Jerry — Thanks for the clear and respectful reply. Let me respond to your two points.
In regard to your first point: Yes, you understand me exactly when you say:
Even if we accept the absolute worse case scenarios of future warming offered by the IPCC and the Stern Review on the economics of climate change, we still find that a hotter, richer world (that is, the likely path for a business as usual scenario) is better for human well-being than are the alternative scenarios where we actually act to reduce greenhouse gas emissions
I have written words to this effect in many publications, including National Review, The Weekly Standard, and presumably most apropos for this discussion, your own organization’s online journal. Here’s what I said last August in Cato Unbound:
In summary, then, the best available models indicate that 1) global warming is a problem that is expected to have only a limited impact on the world economy and 2) it is economically rational only to reduce slightly this marginal impact through global carbon taxes. Further, practical knowledge of the world indicates that 1) such a global carbon-tax regime would be very unlikely ever to be implemented, and 2) even if it were implemented, the theoretical benefits it might create would almost certainly be more than offset by the economic drag such a regime would produce. Other than that, it sounds like a great idea.
However, in that same article, I go on to say that the key concern is that the actual impacts of global warming might be worse than expected:
A … serious objection is that our forecasts for warming impacts might be wrong, and global warming could turn out to be substantially worse than these models predict. Climate models are, at a minimum, non-validated. Predicting the cost impact of various potential warming scenarios requires us to concatenate these climate predictions with economic models that predict the cost impact of these predicted temperature changes on the economy in the 21st, 22nd, and 23rd centuries. It is hubris to imagine that these can guarantee accuracy, and impossible to validate such a claim in any event.
Now, climate and economics modelers aren’t idiots, so it’s not like this hasn’t occurred to them. Competent modelers don’t assume only the most likely case, but build probability distributions for levels of warming and associated economic impacts (e.g., there is a 5 percent chance of 4.5 °C warming, a 10 percent chance of 4.0 °C warming, and so on). The economic calculations that comprise, for example, the analysis by William Nordhaus that I referenced earlier are executed in just this manner. So, the possibility of “worse than expected” impacts really means, more precisely, “worse than our current estimated probability distribution.” That is, we are concerned here with the inherently unquantifiable possibility that our probability distribution itself is wrong.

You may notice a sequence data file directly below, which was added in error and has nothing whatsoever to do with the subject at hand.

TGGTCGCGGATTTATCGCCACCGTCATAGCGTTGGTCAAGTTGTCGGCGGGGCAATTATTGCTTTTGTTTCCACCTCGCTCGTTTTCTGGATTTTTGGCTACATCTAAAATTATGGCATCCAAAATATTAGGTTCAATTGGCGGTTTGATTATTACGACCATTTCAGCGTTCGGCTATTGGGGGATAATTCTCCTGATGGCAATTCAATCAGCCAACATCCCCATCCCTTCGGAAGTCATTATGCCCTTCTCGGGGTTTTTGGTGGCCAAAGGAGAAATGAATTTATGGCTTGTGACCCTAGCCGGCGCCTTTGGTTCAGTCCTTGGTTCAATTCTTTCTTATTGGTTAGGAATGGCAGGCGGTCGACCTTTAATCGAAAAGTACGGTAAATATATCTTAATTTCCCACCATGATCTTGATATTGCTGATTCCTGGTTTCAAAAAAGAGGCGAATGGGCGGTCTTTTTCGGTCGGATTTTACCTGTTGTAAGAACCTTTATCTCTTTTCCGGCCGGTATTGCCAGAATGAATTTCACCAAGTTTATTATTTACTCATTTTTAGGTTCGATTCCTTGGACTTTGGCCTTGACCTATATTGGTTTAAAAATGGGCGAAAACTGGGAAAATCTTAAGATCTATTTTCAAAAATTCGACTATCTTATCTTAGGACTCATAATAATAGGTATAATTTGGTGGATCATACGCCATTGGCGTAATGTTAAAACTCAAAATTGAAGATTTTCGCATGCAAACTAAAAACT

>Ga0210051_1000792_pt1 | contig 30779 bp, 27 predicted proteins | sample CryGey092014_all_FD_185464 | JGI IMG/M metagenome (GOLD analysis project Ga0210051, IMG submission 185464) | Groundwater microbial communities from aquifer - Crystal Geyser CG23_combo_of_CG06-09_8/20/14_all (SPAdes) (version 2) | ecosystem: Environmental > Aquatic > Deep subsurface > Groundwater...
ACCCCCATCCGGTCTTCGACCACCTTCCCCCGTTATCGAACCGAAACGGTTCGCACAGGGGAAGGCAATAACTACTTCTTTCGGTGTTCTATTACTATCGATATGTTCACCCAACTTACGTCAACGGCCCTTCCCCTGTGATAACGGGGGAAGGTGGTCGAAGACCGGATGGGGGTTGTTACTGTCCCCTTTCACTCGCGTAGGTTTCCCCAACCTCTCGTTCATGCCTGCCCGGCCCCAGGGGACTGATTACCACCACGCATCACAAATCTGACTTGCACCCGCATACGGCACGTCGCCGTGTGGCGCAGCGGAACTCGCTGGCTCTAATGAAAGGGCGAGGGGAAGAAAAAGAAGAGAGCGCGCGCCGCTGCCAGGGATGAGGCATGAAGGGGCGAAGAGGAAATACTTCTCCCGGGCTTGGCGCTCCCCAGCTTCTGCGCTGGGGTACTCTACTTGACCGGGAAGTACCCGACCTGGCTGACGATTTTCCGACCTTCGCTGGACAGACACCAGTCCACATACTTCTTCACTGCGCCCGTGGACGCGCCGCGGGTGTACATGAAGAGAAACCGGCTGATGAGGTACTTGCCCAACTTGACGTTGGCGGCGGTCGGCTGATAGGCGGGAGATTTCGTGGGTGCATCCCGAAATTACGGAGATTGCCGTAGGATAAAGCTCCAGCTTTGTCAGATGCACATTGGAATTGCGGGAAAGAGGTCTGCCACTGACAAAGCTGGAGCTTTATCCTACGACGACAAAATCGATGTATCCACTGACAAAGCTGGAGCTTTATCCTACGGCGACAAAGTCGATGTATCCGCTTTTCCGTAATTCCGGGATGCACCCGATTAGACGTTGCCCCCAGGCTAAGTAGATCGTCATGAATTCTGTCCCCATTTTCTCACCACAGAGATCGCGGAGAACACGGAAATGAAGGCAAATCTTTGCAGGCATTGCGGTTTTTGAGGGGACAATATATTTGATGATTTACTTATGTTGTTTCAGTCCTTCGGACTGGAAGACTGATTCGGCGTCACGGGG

So, once we clear away the underbrush, we can see that the case for a carbon tax or a cap-and-trade emissions rationing system is really that it would be a hedge against the risk that actual damages from warming would be much, much worse than current risk-adjusted projections indicate. Would it be a smart investment?
This is why the uncertainty in climate models (which is highlighted in the open letter), cuts for the arguments in favor of cap-and-trade, carbon taxes, and similar mitigation efforts, rather than against them. In the article, I then go into a lot of detail about why I believe that aggressive emissions mitigation is clearly unwarranted as a hedge against this risk (I also do this in the 2007 NR piece). This is why I said in my prior post to which you are responding that the informed global warming debate is centrally about the “deep uncertainties that surround it.”
In regard to your second point: Fair enough, it’s your money, and in the end, editorial judgments are judgments. I went into some detail in the 2007 NR piece about why I think it is not only correct on the merits, but also a better political strategy to accept the valid scientific findings, and then point out that they do not have the implications for massive new tax and regulatory schemes that the Left argues, rather than to debate the scientific findings and not participate in the debate about what to do about them. I believe that events since then — most particularly the arguments that appeared to most successful in defeating the proposed climate change legislation last year, and that appear to have the most traction in, hopefully, forestalling it this year — have validated this viewpoint. I went through this rationale in a blog post last summer.